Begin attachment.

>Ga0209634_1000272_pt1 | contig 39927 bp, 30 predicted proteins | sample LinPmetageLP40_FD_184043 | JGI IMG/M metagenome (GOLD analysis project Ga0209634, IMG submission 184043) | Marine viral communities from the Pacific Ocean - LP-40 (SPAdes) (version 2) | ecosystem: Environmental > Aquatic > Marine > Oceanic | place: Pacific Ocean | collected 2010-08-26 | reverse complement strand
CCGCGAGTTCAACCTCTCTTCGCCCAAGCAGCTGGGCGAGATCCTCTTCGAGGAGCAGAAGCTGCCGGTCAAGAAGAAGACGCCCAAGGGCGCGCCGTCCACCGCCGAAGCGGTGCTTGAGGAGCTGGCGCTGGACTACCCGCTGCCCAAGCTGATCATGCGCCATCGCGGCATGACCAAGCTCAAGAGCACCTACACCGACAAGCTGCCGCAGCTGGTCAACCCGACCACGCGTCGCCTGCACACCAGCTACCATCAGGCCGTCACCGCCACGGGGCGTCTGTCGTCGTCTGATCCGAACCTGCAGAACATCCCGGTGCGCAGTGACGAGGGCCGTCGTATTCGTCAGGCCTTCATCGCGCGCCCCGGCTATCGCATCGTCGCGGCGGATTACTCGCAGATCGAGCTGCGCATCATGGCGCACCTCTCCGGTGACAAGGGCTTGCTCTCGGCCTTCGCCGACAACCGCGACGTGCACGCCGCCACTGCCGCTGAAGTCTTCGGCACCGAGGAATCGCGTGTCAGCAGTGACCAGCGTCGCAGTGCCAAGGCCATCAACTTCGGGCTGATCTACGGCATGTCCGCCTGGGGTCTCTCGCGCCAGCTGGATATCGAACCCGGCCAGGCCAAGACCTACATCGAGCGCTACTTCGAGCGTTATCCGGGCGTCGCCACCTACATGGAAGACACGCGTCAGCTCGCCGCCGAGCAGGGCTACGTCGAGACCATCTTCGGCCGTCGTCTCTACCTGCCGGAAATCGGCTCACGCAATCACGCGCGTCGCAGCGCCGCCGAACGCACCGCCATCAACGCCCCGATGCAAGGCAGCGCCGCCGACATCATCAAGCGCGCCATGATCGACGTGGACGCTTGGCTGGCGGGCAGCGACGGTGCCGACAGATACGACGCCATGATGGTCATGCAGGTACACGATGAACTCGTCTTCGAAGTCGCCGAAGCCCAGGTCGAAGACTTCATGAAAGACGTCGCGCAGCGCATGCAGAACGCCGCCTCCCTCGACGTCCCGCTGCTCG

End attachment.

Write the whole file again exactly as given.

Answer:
>Ga0209634_1000272_pt1 | contig 39927 bp, 30 predicted proteins | sample LinPmetageLP40_FD_184043 | JGI IMG/M metagenome (GOLD analysis project Ga0209634, IMG submission 184043) | Marine viral communities from the Pacific Ocean - LP-40 (SPAdes) (version 2) | ecosystem: Environmental > Aquatic > Marine > Oceanic | place: Pacific Ocean | collected 2010-08-26 | reverse complement strand
CCGCGAGTTCAACCTCTCTTCGCCCAAGCAGCTGGGCGAGATCCTCTTCGAGGAGCAGAAGCTGCCGGTCAAGAAGAAGACGCCCAAGGGCGCGCCGTCCACCGCCGAAGCGGTGCTTGAGGAGCTGGCGCTGGACTACCCGCTGCCCAAGCTGATCATGCGCCATCGCGGCATGACCAAGCTCAAGAGCACCTACACCGACAAGCTGCCGCAGCTGGTCAACCCGACCACGCGTCGCCTGCACACCAGCTACCATCAGGCCGTCACCGCCACGGGGCGTCTGTCGTCGTCTGATCCGAACCTGCAGAACATCCCGGTGCGCAGTGACGAGGGCCGTCGTATTCGTCAGGCCTTCATCGCGCGCCCCGGCTATCGCATCGTCGCGGCGGATTACTCGCAGATCGAGCTGCGCATCATGGCGCACCTCTCCGGTGACAAGGGCTTGCTCTCGGCCTTCGCCGACAACCGCGACGTGCACGCCGCCACTGCCGCTGAAGTCTTCGGCACCGAGGAATCGCGTGTCAGCAGTGACCAGCGTCGCAGTGCCAAGGCCATCAACTTCGGGCTGATCTACGGCATGTCCGCCTGGGGTCTCTCGCGCCAGCTGGATATCGAACCCGGCCAGGCCAAGACCTACATCGAGCGCTACTTCGAGCGTTATCCGGGCGTCGCCACCTACATGGAAGACACGCGTCAGCTCGCCGCCGAGCAGGGCTACGTCGAGACCATCTTCGGCCGTCGTCTCTACCTGCCGGAAATCGGCTCACGCAATCACGCGCGTCGCAGCGCCGCCGAACGCACCGCCATCAACGCCCCGATGCAAGGCAGCGCCGCCGACATCATCAAGCGCGCCATGATCGACGTGGACGCTTGGCTGGCGGGCAGCGACGGTGCCGACAGATACGACGCCATGATGGTCATGCAGGTACACGATGAACTCGTCTTCGAAGTCGCCGAAGCCCAGGTCGAAGACTTCATGAAAGACGTCGCGCAGCGCATGCAGAACGCCGCCTCCCTCGACGTCCCGCTGCTCG